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The root of the ginger plant in fresh and powder form has been used to cook with and for its healing properties since ancient times.
Numerous health benefits have been associated with the ginger plant since the beginning of time. In recent years, scientific research has proven some of these and disproved others, but this so-called superfood still requires further investigation.
The ginger plant is part of the Zingiberaceae family, which cardamom and turmeric also belong to. Besides, this plant is also known by its scientific name Zingiber officinale.
Its rhizome (subterranean stem) is used as an appetizer, spice, and flavoring in Asian and Western cuisine. Likewise, in traditional medicine from many different cultures, it is considered therapeutic in a variety of ways.
The inside of the root has a brown outer covering, although depending on the variety this can also be yellow, red, or white.
Ginger root is native to the tropical jungles of South East Asia. To be more specific, people believe that it most likely originated in India, and then was exported to Europe in the first century AD. Currently, India produces the most, followed by China.
This plant is valued in Asian cuisine for its aroma and flavor which is strong and spicy. In Asia, this root has been used for a very long time both as a condiment and appetizer, usually in the form of pickled or candied ginger.
In countries throughout the continent ginger root is added to dishes with fish, seafood, tofu, soup, salad, noodles, dried fruits, and lamb, just to name a few.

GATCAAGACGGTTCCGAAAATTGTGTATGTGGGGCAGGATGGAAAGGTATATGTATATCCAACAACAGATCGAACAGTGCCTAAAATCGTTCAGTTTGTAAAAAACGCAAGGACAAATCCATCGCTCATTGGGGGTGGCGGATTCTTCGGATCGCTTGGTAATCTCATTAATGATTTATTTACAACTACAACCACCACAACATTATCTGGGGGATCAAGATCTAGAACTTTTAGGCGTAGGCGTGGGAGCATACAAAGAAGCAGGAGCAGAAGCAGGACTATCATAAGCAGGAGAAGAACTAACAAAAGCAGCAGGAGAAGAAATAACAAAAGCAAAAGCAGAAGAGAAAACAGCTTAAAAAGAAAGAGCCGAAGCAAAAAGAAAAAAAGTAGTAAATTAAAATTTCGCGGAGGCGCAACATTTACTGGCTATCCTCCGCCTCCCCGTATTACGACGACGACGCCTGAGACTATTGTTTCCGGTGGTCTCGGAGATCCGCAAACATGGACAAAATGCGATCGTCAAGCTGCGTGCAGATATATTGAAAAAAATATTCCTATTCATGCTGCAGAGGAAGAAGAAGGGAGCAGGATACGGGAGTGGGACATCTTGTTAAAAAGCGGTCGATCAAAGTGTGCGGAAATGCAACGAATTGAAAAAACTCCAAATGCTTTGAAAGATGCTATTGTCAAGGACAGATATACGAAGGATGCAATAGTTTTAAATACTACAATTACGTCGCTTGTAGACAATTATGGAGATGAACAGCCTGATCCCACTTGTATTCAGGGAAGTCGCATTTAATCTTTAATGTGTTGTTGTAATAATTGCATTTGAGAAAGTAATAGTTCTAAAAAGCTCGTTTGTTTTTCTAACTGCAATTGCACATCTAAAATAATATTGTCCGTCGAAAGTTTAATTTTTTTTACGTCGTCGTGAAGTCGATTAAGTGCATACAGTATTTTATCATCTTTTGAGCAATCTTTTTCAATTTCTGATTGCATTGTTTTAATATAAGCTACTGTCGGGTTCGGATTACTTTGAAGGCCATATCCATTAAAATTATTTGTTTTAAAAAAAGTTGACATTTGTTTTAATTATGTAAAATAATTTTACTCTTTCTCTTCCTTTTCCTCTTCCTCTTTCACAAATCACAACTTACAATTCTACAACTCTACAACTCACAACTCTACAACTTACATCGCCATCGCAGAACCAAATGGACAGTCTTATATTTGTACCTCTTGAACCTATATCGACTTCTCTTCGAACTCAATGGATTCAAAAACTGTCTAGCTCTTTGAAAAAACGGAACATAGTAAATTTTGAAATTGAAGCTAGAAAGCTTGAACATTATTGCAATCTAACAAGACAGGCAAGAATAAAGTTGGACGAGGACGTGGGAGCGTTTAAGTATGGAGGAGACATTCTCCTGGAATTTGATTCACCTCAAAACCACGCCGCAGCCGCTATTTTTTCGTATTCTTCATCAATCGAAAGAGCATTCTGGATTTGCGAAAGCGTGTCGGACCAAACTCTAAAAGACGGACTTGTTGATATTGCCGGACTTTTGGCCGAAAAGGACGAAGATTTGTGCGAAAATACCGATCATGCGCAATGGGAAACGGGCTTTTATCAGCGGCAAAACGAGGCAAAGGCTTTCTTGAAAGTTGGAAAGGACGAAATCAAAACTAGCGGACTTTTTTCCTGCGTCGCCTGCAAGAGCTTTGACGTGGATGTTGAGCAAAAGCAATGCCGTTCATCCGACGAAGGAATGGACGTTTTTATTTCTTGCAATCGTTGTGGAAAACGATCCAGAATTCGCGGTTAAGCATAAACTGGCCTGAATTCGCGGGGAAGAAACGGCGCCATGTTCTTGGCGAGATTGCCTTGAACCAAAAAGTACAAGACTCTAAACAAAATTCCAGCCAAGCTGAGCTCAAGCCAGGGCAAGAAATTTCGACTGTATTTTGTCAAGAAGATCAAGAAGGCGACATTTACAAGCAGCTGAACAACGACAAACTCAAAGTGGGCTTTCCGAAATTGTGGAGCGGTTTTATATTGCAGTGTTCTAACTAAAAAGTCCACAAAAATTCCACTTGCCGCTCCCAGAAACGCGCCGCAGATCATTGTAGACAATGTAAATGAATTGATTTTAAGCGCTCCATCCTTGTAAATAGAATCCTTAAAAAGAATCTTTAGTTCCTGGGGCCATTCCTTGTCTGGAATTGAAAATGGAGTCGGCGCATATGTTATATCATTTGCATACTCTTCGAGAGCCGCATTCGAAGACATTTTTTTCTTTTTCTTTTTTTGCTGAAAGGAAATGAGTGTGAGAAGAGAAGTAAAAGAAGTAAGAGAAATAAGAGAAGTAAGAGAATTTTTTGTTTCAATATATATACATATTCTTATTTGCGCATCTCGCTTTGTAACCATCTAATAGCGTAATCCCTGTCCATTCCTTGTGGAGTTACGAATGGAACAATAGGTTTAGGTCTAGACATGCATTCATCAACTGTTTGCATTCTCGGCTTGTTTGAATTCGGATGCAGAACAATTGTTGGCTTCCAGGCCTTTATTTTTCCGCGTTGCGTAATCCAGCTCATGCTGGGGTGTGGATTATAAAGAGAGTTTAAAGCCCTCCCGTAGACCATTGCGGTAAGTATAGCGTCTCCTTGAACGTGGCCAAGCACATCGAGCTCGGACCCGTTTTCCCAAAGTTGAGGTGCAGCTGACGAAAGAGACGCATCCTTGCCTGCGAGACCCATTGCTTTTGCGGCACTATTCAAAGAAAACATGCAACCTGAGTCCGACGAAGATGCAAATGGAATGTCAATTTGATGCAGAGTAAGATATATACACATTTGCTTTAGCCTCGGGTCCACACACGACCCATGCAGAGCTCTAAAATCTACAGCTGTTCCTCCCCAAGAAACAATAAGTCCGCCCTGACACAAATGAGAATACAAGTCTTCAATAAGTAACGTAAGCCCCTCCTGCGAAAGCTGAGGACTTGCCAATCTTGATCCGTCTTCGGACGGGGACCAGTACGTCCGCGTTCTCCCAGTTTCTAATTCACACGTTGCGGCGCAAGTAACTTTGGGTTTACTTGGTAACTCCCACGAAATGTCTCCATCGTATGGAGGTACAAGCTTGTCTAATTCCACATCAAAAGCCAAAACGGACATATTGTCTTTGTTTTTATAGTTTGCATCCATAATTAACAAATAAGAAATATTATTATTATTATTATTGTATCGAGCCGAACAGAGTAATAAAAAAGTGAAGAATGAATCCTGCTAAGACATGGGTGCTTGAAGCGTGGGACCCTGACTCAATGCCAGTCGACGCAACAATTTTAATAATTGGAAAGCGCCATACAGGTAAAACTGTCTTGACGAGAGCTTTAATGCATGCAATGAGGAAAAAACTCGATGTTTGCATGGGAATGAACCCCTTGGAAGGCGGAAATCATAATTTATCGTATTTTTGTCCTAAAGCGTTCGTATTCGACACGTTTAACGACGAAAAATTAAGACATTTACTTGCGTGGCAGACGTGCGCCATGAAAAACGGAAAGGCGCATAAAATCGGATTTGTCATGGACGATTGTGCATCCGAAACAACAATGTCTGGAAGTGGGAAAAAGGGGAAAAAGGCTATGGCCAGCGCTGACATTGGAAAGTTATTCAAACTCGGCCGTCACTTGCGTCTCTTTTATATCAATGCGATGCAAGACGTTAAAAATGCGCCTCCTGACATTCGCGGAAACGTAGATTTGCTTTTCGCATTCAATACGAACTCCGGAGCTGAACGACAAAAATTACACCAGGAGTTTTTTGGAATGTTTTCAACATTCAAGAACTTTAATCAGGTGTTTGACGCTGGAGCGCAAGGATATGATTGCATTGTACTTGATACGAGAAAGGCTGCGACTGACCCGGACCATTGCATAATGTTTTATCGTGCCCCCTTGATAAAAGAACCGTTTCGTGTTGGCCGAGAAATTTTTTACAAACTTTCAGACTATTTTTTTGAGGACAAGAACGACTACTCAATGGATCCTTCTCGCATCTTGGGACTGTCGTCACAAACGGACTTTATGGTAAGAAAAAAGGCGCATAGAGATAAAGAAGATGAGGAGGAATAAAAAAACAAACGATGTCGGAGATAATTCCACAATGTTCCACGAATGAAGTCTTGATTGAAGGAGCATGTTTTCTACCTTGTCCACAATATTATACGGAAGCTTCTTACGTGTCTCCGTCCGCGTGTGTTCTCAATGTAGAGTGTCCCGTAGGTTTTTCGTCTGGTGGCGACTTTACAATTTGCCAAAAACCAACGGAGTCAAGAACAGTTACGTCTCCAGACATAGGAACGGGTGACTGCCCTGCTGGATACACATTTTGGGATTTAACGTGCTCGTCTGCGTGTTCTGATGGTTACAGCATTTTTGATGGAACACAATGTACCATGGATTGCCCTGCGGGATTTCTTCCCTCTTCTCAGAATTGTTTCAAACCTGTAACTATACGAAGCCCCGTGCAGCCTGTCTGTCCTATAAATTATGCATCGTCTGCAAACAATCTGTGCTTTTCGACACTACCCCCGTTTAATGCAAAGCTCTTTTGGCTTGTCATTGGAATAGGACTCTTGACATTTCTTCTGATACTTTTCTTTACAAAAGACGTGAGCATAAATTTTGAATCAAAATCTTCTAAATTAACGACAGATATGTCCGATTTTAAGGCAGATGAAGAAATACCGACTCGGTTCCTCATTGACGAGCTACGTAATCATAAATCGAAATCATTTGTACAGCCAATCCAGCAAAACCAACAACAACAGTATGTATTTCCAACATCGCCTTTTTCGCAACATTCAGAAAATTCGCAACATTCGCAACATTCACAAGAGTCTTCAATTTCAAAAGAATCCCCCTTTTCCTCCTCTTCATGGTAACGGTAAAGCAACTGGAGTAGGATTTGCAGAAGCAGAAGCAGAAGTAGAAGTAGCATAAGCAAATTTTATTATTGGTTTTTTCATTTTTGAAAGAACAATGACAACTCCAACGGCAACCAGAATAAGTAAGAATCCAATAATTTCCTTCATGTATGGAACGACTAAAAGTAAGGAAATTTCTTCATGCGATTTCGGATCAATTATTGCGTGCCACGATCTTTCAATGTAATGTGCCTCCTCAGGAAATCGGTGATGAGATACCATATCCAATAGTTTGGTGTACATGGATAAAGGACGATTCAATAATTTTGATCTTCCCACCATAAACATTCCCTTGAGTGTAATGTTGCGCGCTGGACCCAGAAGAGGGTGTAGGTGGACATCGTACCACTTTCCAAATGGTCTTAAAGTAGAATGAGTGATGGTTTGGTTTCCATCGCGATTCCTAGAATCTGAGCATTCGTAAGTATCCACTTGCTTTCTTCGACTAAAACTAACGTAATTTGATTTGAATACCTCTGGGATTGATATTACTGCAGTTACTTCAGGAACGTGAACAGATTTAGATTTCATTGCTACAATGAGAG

Lemon ginger tea often with honey added is a natural remedy for colds that are also quite common. Besides, ginger beer and even coffee are common products on the market.
In the West, ginger powder is used to give sweets like cookies, cakes, and candies flavor.
Scientific research has revealed that ginger could relieve the symptoms of specific ailments. However, it's a good idea to exercise caution when analyzing these studies since many of them are financed directly by companies that benefit directly from product sales.
The root of the ginger plant is frequently used to reduce morning sickness in pregnant women. Eating this food seems quite safe during pregnancy, although in the lactation period, it's unclear.
People with HIV or AIDS can benefit from consuming this root 30 minutes before taking antiretroviral drugs to reduce the risk of nausea and vomiting.
Some studies suggest that this plant could be capable of reducing your chances of vomiting after surgery, although this is less clear.
Studies confirm that eating ginger during the first three days of the menstrual cycle can be as effective as ibuprofen as a pain reliever, that in this case is called 'dysmenorrhoea.'
The ability to reduce joint pain caused by osteoarthritis and stiffness are on the list of the health benefits of ginger. Specifically, some studies suggest that it can be effective when it comes to arthritic knee pain. In any case, its effects are weaker than other common pharmaceutical painkillers.